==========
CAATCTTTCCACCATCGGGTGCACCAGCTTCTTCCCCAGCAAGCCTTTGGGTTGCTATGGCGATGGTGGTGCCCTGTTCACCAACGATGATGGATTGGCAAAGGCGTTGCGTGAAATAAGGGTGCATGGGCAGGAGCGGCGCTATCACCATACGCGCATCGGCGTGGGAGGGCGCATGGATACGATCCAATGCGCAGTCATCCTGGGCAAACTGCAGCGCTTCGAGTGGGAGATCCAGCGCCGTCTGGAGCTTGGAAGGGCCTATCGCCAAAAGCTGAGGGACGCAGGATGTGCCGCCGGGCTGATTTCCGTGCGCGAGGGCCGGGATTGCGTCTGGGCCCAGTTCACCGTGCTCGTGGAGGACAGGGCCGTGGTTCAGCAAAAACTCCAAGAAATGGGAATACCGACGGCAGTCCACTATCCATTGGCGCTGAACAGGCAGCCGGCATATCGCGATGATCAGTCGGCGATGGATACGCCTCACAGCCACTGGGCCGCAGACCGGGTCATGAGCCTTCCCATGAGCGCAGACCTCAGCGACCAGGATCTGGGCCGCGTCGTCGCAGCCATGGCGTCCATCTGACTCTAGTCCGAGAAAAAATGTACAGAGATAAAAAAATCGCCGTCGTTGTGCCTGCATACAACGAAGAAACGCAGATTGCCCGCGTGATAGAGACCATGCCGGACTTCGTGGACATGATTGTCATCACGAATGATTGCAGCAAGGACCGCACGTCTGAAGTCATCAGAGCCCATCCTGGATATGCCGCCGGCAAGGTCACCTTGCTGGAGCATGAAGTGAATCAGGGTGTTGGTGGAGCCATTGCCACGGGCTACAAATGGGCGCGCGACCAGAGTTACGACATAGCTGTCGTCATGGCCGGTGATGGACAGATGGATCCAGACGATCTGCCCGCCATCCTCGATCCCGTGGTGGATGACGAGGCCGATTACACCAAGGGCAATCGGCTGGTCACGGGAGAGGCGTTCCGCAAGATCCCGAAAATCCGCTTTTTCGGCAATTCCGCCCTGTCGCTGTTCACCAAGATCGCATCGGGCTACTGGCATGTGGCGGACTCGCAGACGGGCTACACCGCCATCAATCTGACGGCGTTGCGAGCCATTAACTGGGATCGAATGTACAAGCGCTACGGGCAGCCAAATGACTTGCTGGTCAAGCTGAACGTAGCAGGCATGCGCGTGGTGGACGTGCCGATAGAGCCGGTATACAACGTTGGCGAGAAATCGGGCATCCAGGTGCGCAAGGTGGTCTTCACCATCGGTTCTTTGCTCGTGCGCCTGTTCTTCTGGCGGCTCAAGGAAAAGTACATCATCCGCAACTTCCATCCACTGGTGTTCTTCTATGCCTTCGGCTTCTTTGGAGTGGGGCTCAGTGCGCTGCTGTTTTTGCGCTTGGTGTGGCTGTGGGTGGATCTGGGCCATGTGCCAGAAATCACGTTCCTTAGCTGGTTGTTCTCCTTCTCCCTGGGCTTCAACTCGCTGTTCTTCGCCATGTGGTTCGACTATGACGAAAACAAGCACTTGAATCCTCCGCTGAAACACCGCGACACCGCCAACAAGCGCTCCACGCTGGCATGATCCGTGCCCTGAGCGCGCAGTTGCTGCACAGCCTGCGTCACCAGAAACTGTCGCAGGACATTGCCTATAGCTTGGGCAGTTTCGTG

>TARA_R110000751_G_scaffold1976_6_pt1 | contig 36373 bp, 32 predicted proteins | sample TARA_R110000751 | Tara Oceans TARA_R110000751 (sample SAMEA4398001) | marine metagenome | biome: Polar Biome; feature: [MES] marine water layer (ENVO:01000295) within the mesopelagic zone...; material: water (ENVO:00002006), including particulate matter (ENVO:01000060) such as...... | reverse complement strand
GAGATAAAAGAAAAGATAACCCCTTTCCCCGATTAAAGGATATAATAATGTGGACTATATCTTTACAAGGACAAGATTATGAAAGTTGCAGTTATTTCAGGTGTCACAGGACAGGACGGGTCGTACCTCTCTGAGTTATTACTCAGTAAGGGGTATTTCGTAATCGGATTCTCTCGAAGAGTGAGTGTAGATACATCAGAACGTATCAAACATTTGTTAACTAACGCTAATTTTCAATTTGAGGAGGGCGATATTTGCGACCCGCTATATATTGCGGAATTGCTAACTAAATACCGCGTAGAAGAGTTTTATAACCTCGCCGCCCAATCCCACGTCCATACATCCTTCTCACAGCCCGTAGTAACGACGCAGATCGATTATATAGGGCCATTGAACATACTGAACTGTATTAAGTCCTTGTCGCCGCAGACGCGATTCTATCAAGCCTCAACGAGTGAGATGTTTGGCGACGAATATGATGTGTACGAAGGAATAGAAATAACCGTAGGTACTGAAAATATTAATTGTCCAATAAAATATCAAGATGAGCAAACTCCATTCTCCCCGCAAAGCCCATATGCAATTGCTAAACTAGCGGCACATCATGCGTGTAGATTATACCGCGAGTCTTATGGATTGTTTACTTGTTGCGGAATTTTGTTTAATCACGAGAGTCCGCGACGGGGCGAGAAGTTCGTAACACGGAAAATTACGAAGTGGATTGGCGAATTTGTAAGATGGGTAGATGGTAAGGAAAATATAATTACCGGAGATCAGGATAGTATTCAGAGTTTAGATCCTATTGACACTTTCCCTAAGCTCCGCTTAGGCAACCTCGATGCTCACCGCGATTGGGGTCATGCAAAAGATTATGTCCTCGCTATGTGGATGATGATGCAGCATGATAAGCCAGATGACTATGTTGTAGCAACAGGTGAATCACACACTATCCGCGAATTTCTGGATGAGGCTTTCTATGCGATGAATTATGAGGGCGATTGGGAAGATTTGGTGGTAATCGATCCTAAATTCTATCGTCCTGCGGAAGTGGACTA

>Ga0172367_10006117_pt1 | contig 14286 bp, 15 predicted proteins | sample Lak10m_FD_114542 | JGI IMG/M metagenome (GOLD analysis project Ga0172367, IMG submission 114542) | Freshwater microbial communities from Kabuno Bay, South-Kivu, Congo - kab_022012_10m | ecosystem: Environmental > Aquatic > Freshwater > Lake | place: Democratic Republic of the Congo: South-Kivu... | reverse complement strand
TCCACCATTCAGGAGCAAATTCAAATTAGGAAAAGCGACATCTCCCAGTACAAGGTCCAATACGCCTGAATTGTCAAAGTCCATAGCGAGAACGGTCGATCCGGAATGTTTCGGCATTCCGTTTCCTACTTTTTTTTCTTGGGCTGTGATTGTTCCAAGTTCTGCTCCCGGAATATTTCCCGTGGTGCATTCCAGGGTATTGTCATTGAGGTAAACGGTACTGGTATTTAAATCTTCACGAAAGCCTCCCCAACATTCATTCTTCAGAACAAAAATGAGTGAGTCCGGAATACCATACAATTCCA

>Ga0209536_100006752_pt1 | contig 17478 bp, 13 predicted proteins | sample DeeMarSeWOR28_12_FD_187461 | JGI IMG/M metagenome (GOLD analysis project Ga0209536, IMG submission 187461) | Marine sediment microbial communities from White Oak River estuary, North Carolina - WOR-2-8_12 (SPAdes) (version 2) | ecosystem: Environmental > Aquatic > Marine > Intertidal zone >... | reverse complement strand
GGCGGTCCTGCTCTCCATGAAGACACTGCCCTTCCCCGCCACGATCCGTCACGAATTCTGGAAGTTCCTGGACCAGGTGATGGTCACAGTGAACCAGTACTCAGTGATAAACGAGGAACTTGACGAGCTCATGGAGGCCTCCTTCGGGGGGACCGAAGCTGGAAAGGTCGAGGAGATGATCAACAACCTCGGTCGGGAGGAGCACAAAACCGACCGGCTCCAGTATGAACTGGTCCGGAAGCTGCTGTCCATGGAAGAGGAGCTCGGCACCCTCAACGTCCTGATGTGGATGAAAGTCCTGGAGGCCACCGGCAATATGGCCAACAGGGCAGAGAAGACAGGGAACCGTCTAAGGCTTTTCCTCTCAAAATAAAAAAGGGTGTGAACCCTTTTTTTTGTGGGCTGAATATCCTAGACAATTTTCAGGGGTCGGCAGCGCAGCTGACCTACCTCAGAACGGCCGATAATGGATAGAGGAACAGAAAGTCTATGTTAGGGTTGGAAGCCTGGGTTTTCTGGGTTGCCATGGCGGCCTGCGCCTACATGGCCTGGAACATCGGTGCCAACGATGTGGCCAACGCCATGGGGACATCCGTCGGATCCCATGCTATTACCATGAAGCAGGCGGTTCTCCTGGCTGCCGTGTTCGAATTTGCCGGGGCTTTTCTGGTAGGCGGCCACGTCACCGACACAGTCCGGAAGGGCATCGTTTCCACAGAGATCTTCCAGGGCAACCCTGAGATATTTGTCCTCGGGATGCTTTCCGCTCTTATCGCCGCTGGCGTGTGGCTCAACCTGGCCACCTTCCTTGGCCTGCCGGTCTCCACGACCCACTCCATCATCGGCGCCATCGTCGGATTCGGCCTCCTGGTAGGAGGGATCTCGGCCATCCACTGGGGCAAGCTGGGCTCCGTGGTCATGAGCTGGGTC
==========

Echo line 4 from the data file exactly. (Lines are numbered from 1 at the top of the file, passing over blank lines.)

>Ga0172367_10006117_pt1 | contig 14286 bp, 15 predicted proteins | sample Lak10m_FD_114542 | JGI IMG/M metagenome (GOLD analysis project Ga0172367, IMG submission 114542) | Freshwater microbial communities from Kabuno Bay, South-Kivu, Congo - kab_022012_10m | ecosystem: Environmental > Aquatic > Freshwater > Lake | place: Democratic Republic of the Congo: South-Kivu... | reverse complement strand